In November, when President Joe Biden’s infrastructure bill was signed into law, $225 million was allotted specifically for bridge replacement and repairs in Georgia. The state has identified needed repairs on 13,720 bridges at a cost of $12 billion.
In 2012, legislative changes consolidated the bridge-funding program into other highway programs, which gave states more flexibility in how to allocate funds, according to a 2016 report from the Government Accountability Office. States generally must match federal funding with up to 20% state or local funding, but federal funds from the Biden infrastructure law can be used for 100% of the cost of repairing or rehabilitating locally owned off-system bridges.
Despite opposition to the bill from the eight Georgia Republicans in the U.S. House of Representatives, it seemed help was on the way for the rural or minority communities that are home to some of the most highly traveled structurally unsound bridges.
The McDonough Boulevard bridge had almost 22,000 daily crossings before it closed entirely to traffic. Residents have had to take 30-minute detours whenever trains stop for hours or days on the tracks below, a frequent occurrence which I have written about in previous columns.
Since 2011, the bridge has earned a poor condition rating, the lowest rating possible in biannual state inspections.
It met the minimum standards to be left in place and in 2017 had a recommended replacement cost of $1 million.
Lakewood resident Shawn McBee said having the bridge closed for so long has almost become a daily inconvenience for residents in the area whenever they leave the house, particularly when they are caught by a train. “This neighborhood and others like it aren’t getting the attention in infrastructure that other, more affluent areas of town would,” said McBee.
In other areas, he said, similar problems would be addressed much more quickly. “I understand (other neighborhoods) run into problems, but those problems would have been resolved with more urgency,” he said.
The situation in south Atlanta makes plain just how much Biden’s infrastructure plan was needed, but the plan’s effectiveness is now threatened by the highest levels of inflation in four decades, resulting in project delays and increasing costs for new and existing projects.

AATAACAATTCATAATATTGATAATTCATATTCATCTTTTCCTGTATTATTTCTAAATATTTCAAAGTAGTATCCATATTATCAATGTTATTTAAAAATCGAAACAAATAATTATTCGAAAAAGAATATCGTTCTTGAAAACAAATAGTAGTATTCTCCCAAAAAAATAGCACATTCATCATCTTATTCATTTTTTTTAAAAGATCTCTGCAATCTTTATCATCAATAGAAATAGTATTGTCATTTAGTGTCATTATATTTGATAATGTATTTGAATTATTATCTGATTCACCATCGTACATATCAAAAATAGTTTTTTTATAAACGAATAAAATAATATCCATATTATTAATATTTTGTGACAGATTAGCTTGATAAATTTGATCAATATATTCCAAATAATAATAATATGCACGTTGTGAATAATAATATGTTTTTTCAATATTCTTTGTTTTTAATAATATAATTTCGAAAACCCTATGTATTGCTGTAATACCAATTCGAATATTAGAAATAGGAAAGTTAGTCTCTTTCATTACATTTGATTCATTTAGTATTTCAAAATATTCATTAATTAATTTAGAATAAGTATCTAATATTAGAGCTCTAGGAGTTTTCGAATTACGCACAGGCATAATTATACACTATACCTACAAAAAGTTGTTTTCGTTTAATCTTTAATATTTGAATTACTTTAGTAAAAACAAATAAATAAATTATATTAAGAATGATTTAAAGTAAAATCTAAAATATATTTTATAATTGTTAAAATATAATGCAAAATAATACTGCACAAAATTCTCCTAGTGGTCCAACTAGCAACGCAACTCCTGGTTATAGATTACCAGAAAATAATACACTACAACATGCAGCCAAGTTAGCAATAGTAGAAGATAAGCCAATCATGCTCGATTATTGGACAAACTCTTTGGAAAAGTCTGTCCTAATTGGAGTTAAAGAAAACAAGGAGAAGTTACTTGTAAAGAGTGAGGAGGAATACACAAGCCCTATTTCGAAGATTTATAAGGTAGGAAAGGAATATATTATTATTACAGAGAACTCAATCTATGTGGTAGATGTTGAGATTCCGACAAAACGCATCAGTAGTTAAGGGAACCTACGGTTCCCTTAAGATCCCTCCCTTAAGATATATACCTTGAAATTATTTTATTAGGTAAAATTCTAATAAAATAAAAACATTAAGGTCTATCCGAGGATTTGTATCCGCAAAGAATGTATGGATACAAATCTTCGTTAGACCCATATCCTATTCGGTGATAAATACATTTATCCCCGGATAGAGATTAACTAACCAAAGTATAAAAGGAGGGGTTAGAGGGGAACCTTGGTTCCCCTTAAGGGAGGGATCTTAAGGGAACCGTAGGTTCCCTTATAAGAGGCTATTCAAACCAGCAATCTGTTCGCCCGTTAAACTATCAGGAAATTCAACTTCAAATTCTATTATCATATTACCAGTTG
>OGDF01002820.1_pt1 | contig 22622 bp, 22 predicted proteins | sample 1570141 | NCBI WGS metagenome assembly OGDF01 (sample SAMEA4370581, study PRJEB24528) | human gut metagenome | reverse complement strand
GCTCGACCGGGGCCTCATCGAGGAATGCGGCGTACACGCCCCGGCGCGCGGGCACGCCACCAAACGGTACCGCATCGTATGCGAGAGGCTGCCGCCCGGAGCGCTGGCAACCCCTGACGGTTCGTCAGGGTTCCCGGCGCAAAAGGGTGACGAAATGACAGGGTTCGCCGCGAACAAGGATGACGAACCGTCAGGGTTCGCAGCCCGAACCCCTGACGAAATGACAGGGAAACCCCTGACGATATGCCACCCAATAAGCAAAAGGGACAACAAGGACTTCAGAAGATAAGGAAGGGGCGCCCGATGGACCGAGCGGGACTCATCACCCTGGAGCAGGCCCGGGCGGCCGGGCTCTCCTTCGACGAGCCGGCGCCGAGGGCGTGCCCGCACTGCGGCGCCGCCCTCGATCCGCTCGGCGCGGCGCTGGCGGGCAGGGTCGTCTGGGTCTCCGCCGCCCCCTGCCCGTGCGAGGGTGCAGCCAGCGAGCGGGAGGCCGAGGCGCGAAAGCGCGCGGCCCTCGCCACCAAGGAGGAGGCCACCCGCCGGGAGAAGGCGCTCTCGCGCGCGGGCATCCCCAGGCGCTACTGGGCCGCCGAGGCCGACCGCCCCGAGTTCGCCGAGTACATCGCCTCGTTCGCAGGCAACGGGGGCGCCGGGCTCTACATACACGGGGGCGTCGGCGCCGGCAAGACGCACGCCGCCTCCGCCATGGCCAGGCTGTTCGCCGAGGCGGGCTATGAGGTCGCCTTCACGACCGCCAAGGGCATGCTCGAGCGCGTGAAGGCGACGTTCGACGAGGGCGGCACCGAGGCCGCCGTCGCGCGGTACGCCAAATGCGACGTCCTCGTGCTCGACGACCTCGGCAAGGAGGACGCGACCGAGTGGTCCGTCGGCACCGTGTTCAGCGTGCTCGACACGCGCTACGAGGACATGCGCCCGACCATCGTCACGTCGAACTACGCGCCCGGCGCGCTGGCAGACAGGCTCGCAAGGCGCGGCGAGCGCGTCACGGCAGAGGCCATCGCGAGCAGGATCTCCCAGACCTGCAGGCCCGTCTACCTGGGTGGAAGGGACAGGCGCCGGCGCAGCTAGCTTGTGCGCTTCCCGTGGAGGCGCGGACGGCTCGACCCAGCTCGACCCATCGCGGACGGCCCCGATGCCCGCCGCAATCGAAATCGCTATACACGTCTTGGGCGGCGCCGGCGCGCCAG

When I reached the Georgia Department of Transportation to ask about the status of the McDonough Boulevard bridge, a District 7 spokesperson shared some of the reasons for the delays: the placement of utilities, landownership conflicts, material supply chain issues, and problems with structural integrity that resulted in the need for an entirely new set of plans to be drawn.
I wasn’t able to get cost information on the project, specifically how the significant delays may have increased costs and how those cost increases have been funded, but in a recent conversation with The Atlanta Journal-Constitution, deputy chief engineer Marc Mastronardi said GDOT would prioritize projects that improve the safety of Georgia roads, that he did not see any projects not being completed and that money from the infrastructure law could be used to fill in the hundreds of millions of dollars in additional costs that might be incurred.
The bridge is expected to open to traffic in December and to be fully completed in March 2023, according to the GDOT spokesperson, but if it comes down to choosing one project over another, where will this project as well as new projects in long-ignored communities fall on the list of priorities?
Given the history of this bridge, residents in the area have good reason to be skeptical.
“It is sad that income should determine how well an area is serviced by the government,” said McBee, “but that is kind of the reality.”
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